Chapter 5, “Tolerance of violence and violations” describes the “meekness “ of the Indian girmityas. Rajendra Prasad comments: “The Japanese, Chinese and other Pacific  nations turned down subsequent requests for Labor from the Fiji [colonial] government. India being part of the British Empire, became the most reliable source of labour from the British colonies. Indian immigrants , under the indenture system, responded to the harsh and hostile conditions of indenture with meekness and submissiveness where others had rebelled” (p101, [1]). ”

Chapter 6,   “Indenture – resistance, abolition and its aftermath”,  recounts how international pressure, spearheaded by Mahatma Gandhi who had witnessed indentured  labour abuses in  South Africa,  led to the end of indentured labour in the British Empire (notably in South Africa, the West Indies, Malaya, Australia and the South Pacific) and the  end of the girmit system in Fiji. Rajendra Prasad comments: “Mahatma Gandhi played a key role in alleviating the suffering of the girmityas in Fiji, and ending the indenture system. In order to get first-hand information and to elucidate the truth about the social and moral conditions in Fiji, Mahatma Gandhi sent Rev. Charles Freer Andrews and Rev. William Pearson to Fiji” (p, 121 [1]).” However the end of recruitment of indentured labour in 1916 did not end the girmit  system – existing  indentured labourers had to serve out their full term, the last being finally released from servitude on 1 January 1920.

Part 2 of the book is entitled  “Post-indenture period 1920-2004. Uncertain future”.

Chapter 7, “Cultural and political renaissance”, recounts social and political developments in post-indenture Fiji. The beginning of this period was marked by the death of 5,000 Fijians in the world-wide influenza epidemic that was spread by British commerce and the return of soldiers  (including  a  Fijian contingent) from World War 1. A 1920 strike by municipal workers  led to violence and 175 arrests. The colonial authorities called for and  received assistance from the New Zealand and Australian navies  and in a shooting incident at the Samabula Bridge up to 20 Indians were gunned down, up to 20 injured, and 163 (including 12 women) imprisoned. Indian leaders Manilal, Mrs Manilal, Harpal Maharaj and Fazal Ahemad Khan were banished to Nukulau Island (currently used to house the Coup criminals of 2000) and subsequently  left for New Zealand.    A rich Indo-Fijian culture  flourished  based on a  complexity of  religions (mainly Hindu, Muslim and Christian) , of cultures  (Tamil, South and North Indian and Bengali) and languages (Tamil, Telegu and Malayalam from South India , Hindi from North India and Bengali from Bengal). Fiji Hindi became the dominant language of Indo-Fijians with many also speaking Fijian and English The close-knit Gujarati community that is very active in business came as free immigrants. Rajendra Prasad comments: “Of 65,553 who came to Fiji under indenture, 25,645 returned to India” (p147, [1]). Indian leadership came from Shiwabhai Bhailalbhai Patel (S.B. Patel) (a lawyer sent to Fiji by Mahatma Gandhi), Pundit Vishnu Deo and barrister A.D. Patel.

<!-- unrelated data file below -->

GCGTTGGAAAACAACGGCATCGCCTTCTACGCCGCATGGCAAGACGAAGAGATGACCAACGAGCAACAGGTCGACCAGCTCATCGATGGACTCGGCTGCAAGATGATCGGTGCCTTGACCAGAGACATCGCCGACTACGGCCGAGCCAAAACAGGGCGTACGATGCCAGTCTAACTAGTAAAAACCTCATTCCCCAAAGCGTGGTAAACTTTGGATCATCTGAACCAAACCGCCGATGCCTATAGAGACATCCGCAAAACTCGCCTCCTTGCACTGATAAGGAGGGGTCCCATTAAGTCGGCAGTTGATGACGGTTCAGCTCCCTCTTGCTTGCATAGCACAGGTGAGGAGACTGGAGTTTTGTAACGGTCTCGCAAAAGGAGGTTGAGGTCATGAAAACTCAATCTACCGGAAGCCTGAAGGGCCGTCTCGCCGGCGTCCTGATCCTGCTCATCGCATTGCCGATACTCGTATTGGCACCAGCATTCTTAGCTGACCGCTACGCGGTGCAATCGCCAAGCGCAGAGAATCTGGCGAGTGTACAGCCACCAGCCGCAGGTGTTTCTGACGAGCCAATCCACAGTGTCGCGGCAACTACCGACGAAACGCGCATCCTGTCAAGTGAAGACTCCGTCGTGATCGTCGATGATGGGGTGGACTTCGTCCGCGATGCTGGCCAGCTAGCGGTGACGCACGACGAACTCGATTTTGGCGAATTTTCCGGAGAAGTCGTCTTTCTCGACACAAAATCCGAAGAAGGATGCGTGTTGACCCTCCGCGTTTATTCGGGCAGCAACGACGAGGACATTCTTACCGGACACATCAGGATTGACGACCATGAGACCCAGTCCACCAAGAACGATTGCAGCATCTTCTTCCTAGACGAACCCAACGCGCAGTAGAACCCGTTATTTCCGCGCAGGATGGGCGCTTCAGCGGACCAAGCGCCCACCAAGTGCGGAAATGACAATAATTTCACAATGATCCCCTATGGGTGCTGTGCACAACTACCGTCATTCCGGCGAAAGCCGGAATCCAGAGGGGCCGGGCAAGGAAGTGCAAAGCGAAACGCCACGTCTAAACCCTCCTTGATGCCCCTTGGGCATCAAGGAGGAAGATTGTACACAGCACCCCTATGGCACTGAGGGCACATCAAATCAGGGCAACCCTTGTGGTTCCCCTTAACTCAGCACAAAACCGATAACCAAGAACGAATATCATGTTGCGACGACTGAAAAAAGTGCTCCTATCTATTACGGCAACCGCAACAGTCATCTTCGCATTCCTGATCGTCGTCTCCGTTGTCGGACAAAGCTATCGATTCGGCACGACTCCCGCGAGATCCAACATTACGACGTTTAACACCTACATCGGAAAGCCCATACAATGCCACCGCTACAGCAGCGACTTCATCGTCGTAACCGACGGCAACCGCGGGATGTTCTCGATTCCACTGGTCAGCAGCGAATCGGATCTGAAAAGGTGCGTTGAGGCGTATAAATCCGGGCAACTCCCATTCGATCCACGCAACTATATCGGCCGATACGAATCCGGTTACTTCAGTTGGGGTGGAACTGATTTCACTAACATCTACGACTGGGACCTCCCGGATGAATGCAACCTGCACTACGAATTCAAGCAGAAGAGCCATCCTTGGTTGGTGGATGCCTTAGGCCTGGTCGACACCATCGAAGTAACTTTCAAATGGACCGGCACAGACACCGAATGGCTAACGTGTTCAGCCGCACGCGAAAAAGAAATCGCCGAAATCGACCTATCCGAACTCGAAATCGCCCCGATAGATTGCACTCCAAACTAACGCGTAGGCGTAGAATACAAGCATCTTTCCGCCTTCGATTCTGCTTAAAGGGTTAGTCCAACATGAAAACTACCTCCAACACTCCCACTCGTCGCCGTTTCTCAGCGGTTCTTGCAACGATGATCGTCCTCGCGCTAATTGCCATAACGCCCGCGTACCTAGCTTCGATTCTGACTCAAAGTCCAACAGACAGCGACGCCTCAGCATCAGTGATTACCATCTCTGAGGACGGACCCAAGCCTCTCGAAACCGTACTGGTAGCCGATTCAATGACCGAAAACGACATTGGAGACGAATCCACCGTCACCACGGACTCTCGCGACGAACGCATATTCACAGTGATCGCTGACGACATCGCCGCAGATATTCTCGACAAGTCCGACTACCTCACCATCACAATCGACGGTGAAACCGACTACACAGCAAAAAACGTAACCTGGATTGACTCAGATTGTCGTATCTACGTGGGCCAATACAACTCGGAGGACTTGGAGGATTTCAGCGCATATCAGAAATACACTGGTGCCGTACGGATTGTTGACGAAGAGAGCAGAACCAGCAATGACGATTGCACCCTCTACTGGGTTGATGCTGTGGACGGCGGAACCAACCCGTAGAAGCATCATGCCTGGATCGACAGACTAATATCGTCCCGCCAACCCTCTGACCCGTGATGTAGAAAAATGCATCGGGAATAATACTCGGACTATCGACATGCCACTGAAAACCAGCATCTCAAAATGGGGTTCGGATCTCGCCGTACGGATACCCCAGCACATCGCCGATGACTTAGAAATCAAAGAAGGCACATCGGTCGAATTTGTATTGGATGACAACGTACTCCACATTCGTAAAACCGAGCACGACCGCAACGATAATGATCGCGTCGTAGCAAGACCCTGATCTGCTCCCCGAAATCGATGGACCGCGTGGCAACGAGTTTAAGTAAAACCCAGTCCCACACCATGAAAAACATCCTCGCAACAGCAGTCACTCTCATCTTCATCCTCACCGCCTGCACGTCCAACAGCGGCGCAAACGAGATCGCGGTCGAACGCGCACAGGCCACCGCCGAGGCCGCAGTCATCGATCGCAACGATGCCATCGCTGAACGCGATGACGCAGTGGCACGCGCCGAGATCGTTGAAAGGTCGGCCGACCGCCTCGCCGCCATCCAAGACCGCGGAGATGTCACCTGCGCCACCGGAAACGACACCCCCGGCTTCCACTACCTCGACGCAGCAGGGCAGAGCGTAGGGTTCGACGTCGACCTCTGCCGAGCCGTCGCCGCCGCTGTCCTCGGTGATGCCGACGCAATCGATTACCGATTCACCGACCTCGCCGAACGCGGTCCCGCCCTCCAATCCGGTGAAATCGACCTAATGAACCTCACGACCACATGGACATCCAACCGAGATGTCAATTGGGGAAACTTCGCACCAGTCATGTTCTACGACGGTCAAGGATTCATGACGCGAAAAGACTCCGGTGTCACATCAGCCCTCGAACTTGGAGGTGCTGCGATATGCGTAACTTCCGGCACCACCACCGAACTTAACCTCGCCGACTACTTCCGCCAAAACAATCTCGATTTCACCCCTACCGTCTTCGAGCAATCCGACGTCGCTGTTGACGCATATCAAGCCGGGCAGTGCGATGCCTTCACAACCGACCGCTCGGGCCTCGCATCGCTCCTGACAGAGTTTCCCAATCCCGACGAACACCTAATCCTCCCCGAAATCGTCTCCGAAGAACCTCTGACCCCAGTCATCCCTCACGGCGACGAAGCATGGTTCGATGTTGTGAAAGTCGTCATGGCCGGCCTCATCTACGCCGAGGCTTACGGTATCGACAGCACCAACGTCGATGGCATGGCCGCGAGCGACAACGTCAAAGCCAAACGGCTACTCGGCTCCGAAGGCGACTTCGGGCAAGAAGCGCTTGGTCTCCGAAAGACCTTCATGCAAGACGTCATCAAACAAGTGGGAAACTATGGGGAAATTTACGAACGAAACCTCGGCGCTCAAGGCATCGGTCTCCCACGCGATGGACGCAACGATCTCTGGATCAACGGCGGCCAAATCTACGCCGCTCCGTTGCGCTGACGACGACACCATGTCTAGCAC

Chapter 8, “CSR Company and the Indo-Fijian farmers”, recounts how many Indo-Fijians leased land from the Australian CSR Company and were thence trapped economically in the post-indenture period.  A farmers' strike in 1921 was defeated by the CSR company's strength and farmers' poverty and its leader Sadhu Bashist Muni was deported.  Rajendra Prasad summarizes the Indo-Fijian lot: “The majority of Indo-Fijians had settled on land leased from the CSR Company for sugar can cultivation, or from Fijians, on which they cultivated sugar cane, rice, maize, leguminous crops or raised cattle. Many found employment in the sugar  mills, and lived close to the mills… for two decade, following the end of girmit, the CSR Company had a free reign over the Indo-Fijian farmers  and was able to manipulate, dominate, intimidate and exploit them at will” ” (pp158-159, [1]). However in 1937 Pundit Ajodhya Prasad set up the Kisan Sangh (Farmers' Association) that successfully combatted CSR Company exploitation.  In 1969 Lord Denning from the UK adjudicated the sugar contracts in favour of the farmers and in 1973 the Australian CSR Company left  Fiji.

Chapter 9, “Village life 1940s-1960s”, provides a loving description of the village life of Indo-Fijians. It concludes with a summary of the transition to modernity: “By the end of the1960s a massive transformation could be seen in the lives of  the Indo-Fijians. Even the village landscape changed considerably. The household income increased as educated children sought employment in offices or in the commercial and industrial sectors. Fiji gained its Independence  on 10 October  1970 . It was the  dawn of a new era” (p194, [1]). The socio-economic transition could be quite rapid as exampled by friends mine e.g. from girmitya (generation 1),  to top medical specialist  (generation 2) to medical specialist and other university-educated professionals (generation 3); from girmitya (generation 1),  to top  lawyer (generation 2), to mostly  lawyers and other university-educated professionals (generation 3), to medical specialist and other university-educated professionals (generation 4).